A 2008 Institute of Medicine report16 identified gaps in psychosocial care for patients with cancer, models for delivering psychosocial care, and recommendations for research, policy, and education. The report suggested that patients’ psychosocial health needs were not being adequately met, despite robust evidence displaying the benefits of meeting these needs. A 2006 Institute of Medicine report recommended that cancer survivors receive an individualized survivorship care plan that would include guidelines for monitoring and maintaining their health and that was developed to meet a patient’s diverse needs as they change over time.17 Because of these reports, the early 2000s saw an increased awareness and screening for psychosocial distress in patients with cancer.18 Unfortunately, substantial barriers and insufficient program use remain, and survivors of cancer face a range of challenges, including pain, problems with sexual functioning, fear of recurrence, financial difficulties, and poor sleep.19,20 Additional barriers include limited reimbursement and complex billing for behavioral health providers, differences among specific population needs (young people vs older adults), and mental health stigma.19 An insufficient number of clinical trials has been conducted to address the complex psychosocial needs of patients, resulting in minimal evidence-based interventions for long-term survivors.19

Many survivors of CRC experience clinically significant anxiety and depression across the trajectory of illness.3 Attention should be directed toward psychosocial health across the cancer continuum, including survivorship. Distress screening is a critical aspect of care, and tools such as those from NCCN21 and the Cancer Support Community, and surveys such as the Patient Health Questionnaire (PHQ-9) and customized surveys addressing distress should be used throughout the cancer course. The American Cancer Society and other cancer support agencies have also provided great guidance for patients about how to report their distress and provide an opportunity to talk about emotional health and well-being as a standard part of care. For patients who have completed active treatment, survivorship care plans can ensure that any referral needs for mental health services after treatment are identified and fulfilled. Based on a systematic review, evidence supporting the efficacy of psychosocial interventions is limited, and therefore large-scale trials are needed before definitive conclusions can be made.3,19 We urge policymakers and researchers to advocate for additional research funding for psychosocial interventions to identify which practices have the greatest benefit for survivors of CRC. In addition, we urge providers to not overlook the psychological stress associated with cancer survivorship and to quickly triage survivors who need support.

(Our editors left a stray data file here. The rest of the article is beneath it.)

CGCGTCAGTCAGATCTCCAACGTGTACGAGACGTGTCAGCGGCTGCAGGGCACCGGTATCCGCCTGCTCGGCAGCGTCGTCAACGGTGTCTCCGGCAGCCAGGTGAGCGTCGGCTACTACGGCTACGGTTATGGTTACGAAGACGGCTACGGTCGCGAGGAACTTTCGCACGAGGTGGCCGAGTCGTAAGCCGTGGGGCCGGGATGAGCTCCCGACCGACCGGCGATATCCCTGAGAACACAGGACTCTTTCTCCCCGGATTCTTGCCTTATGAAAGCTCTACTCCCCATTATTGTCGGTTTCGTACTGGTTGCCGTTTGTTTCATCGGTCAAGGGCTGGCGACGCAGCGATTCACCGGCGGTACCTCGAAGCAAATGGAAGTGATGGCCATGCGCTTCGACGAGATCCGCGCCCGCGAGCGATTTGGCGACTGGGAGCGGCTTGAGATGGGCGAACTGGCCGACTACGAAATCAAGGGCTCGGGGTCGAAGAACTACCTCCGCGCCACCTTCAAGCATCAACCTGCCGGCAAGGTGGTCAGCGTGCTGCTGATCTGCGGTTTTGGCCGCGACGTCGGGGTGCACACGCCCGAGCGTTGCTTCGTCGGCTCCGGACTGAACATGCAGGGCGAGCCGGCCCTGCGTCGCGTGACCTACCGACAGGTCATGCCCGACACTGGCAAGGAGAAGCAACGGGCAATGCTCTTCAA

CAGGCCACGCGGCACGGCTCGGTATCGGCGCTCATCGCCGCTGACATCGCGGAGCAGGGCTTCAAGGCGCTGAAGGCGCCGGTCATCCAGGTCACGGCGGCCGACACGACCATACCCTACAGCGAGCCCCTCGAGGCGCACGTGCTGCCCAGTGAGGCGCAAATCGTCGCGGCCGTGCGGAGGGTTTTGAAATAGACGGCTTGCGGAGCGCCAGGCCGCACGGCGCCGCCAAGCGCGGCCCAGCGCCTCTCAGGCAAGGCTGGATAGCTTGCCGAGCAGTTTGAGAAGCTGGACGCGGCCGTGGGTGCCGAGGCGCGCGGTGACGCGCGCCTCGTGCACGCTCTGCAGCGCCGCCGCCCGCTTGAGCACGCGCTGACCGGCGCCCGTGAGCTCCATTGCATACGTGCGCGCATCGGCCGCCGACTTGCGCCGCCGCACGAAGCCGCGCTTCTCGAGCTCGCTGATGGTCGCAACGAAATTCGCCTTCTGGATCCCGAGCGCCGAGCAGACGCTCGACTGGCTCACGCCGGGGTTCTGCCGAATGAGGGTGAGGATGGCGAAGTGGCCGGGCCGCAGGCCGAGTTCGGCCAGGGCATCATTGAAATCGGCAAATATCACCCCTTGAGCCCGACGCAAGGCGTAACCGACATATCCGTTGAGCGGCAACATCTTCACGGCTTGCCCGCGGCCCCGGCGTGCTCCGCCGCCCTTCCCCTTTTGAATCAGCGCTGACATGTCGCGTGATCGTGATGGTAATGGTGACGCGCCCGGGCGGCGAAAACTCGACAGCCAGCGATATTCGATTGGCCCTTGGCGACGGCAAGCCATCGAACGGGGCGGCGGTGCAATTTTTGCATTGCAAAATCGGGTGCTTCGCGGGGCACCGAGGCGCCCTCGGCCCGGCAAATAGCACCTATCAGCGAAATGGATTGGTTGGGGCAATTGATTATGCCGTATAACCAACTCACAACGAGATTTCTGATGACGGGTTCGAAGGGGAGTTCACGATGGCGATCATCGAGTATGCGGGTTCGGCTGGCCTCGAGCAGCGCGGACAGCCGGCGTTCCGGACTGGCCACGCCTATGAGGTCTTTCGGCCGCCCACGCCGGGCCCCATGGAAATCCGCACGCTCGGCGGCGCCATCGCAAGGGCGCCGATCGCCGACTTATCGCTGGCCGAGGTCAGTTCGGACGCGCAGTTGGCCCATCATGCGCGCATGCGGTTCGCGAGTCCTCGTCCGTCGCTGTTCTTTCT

Support for Families and Caregivers

The family and caregiver support theme included statements reflecting a wide range of needs. One caregiver statement highlighted the difficulty of managing personal medical appointments while caring for a loved one. One patient perceived that her partner did not know how to help or be supportive. Many caregiver participants described feelings of burnout, and many survivors reported concern over their caregiver’s wellness.

Informal caregivers play a vital role in supporting patients and survivors. They face challenges such as coping with uncertainty of prognosis, processing emotions, burnout, stress from observing treatment toxicities and adaptations such as ostomy support, and social challenges—all of which change throughout the disease course.22,23 In addition, a recent study by Sasaki et al24 suggests that it is not just the caregivers who are worried, but also patients and survivors themselves who report concern over how their cancer affects their families.